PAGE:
Two nights ago Terrie and I heard a presentation of Modeste Mussorgsky’s “Pictures from an Exhibition” by the San Diego Symphony.
(Here’s a Youtube link to a performance: https://www.youtube.com/watch?v=oN2j-5ZB3ZQ).
The piece itself was well worth the price of admission. It’s very stirring and uses the full range of an orchestra’s resources. But what was especially fascinating was that the performance was preceded by an hour long presentation about the piece–the composer, the circumstances of the composition (it was an homage to a deceased friend, an artist), what Mussorgsky was trying to accomplish, and the process by which Maurice Ravel (1875-1937) transformed Mussorgsky’s piano piece into an orchestral arrangement. The talk was interspersed with bits of “Pictures” illustrating points made by the talk. There was also extensive use of photos and paintings.
While listening to this well-executed presentation, I was irresistibly drawn to the idea of presenting theology in a comparable way.
What the symphony’s presentation reminded me is that music is always the product of a particular situation–in it the composer is trying to accomplish something. It may be a technical musical issue or it may be the expression of a feeling or desire or it may be the need to make a public statement, but music is never simply an instance of supposedly eternal laws of musical composition. The music always arises out of the composer’s life and circumstances.
Theology, like music, always arises
out of particular circumstances
The same is true of Christian theology. There is a great temptation to assume that theology–true theology–never changes because it is simply putting into human words the eternal word of God. What this assumption overlooks is what becomes obvious to anyone who teaches theology, namely that it is not an abstract system of ideas but is instead the verbalization of the theologian’s struggle with God. The theology of the greatest of modern theologians (easy examples include Søren Kierkegaard and Karl Barth) gives abundant testimony to this fact, but it is true as well of theologians such as Augustine and Thomas Aquinas and Martin Luther and Friedrich Schleiermacher. Too often the logical form of theology masks the existential circumstances of its composition. When this happens we have a theology that is something to be learned in the way in which school children learn the multiplication tables.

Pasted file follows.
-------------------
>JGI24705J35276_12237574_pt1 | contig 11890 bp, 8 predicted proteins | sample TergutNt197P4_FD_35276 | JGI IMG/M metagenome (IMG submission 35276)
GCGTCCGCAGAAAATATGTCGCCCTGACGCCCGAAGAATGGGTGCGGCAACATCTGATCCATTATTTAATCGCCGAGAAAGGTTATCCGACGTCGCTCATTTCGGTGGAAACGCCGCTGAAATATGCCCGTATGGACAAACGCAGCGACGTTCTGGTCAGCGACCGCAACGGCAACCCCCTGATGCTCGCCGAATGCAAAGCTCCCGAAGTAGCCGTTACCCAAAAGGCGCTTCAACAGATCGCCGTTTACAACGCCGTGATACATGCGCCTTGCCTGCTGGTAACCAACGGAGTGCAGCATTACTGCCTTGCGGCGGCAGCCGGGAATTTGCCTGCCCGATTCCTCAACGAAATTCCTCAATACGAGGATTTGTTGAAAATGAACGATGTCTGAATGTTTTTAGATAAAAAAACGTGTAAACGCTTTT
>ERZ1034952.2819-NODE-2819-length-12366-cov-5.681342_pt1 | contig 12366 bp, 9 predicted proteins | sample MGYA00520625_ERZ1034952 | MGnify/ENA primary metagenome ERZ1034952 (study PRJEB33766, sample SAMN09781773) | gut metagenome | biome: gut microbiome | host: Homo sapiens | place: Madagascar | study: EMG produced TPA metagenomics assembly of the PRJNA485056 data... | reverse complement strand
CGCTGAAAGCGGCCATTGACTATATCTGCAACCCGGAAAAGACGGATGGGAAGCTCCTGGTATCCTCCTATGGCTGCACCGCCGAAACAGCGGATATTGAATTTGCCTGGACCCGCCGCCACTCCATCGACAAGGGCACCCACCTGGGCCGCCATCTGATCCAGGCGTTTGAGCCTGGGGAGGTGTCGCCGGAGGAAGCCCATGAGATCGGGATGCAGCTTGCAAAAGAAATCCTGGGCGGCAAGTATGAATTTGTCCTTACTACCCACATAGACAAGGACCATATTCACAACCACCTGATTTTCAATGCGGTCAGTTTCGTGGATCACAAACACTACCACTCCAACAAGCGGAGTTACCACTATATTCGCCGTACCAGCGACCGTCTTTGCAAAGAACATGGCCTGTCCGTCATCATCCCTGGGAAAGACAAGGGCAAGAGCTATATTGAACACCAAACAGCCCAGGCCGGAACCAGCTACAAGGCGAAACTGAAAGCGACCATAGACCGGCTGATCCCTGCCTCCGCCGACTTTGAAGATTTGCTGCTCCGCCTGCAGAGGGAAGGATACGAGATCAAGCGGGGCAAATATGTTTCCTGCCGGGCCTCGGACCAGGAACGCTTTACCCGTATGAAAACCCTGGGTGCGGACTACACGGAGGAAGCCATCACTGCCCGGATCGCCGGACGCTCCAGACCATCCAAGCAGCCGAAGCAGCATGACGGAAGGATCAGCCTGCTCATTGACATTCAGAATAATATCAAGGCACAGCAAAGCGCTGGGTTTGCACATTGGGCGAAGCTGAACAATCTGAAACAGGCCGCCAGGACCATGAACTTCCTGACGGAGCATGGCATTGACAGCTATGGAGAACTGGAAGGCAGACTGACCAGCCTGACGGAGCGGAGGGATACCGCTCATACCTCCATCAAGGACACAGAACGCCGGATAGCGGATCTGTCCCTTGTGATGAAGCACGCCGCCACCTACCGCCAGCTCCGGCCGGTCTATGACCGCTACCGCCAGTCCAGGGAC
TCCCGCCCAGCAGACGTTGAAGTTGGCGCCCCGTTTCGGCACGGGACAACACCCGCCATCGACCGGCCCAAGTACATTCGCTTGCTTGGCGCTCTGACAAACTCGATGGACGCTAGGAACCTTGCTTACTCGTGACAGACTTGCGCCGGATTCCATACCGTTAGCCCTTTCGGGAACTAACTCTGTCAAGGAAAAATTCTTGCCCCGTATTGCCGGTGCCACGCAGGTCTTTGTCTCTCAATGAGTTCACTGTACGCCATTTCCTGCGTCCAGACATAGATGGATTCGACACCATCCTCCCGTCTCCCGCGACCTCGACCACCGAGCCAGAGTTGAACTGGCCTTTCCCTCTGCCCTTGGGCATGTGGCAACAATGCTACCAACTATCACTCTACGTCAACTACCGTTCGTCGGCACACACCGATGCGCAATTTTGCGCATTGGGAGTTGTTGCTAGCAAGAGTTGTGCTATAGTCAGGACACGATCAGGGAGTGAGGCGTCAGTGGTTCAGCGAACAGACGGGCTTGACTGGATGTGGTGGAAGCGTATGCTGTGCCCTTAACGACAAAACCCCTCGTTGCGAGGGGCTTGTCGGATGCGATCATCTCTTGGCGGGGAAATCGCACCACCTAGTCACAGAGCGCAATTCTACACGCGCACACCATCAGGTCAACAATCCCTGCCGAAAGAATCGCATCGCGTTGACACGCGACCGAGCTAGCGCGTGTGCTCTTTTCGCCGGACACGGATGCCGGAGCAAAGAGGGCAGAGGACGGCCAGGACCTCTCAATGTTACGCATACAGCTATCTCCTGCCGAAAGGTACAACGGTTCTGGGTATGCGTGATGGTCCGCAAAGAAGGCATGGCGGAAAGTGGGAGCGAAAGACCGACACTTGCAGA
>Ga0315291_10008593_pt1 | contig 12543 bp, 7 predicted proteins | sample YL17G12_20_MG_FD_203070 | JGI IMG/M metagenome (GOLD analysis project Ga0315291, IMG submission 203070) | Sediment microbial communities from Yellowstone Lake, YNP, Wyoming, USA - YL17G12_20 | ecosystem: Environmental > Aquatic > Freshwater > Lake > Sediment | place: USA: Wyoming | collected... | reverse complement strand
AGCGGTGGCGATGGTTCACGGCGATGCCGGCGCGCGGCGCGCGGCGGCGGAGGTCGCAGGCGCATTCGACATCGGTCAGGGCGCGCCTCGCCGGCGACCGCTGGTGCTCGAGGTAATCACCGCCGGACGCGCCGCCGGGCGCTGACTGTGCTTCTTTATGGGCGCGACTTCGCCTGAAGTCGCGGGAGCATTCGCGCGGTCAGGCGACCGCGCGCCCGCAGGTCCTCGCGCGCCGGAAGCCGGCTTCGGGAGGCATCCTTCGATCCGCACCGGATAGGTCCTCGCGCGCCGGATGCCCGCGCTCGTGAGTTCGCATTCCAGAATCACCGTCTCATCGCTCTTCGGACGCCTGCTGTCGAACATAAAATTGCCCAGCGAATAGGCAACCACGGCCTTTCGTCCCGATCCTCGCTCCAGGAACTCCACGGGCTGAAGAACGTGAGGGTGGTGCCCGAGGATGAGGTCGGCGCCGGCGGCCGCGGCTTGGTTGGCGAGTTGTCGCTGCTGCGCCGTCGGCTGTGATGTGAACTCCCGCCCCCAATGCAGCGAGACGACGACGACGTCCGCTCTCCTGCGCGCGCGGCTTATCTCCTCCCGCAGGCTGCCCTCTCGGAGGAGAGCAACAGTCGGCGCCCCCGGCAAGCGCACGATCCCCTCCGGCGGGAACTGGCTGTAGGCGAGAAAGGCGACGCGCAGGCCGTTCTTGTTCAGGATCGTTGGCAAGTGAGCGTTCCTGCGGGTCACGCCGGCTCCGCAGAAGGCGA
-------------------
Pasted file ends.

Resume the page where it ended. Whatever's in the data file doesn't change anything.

Theology is not a
timeless system of ideas.
What the Mussorgsky presentation suggested to me is that perhaps the best way to present theology is not the traditional mode (a plodding journey through ideas in an artificially logical form) but is instead biographical and circumstantial–an approach that takes seriously the situation of the theologian and, of course, the communities of which he or she is a part.
Coincidently, I’m teaching this semester two sections of a general education course, The Christian Tradition. I had already decided to take a mostly biographical approach this semester, focusing on the lives of Augustine, six medieval Catholic women, Martin Luther, and John Wesley. My hope is that students will feel the urgency and greatness of Christian thought by seeing its connection to living human beings. Of course, given our culture’s aversion to history, I face a daunting task. But the presentation of “Pictures from an Exhibition” gives me some hope.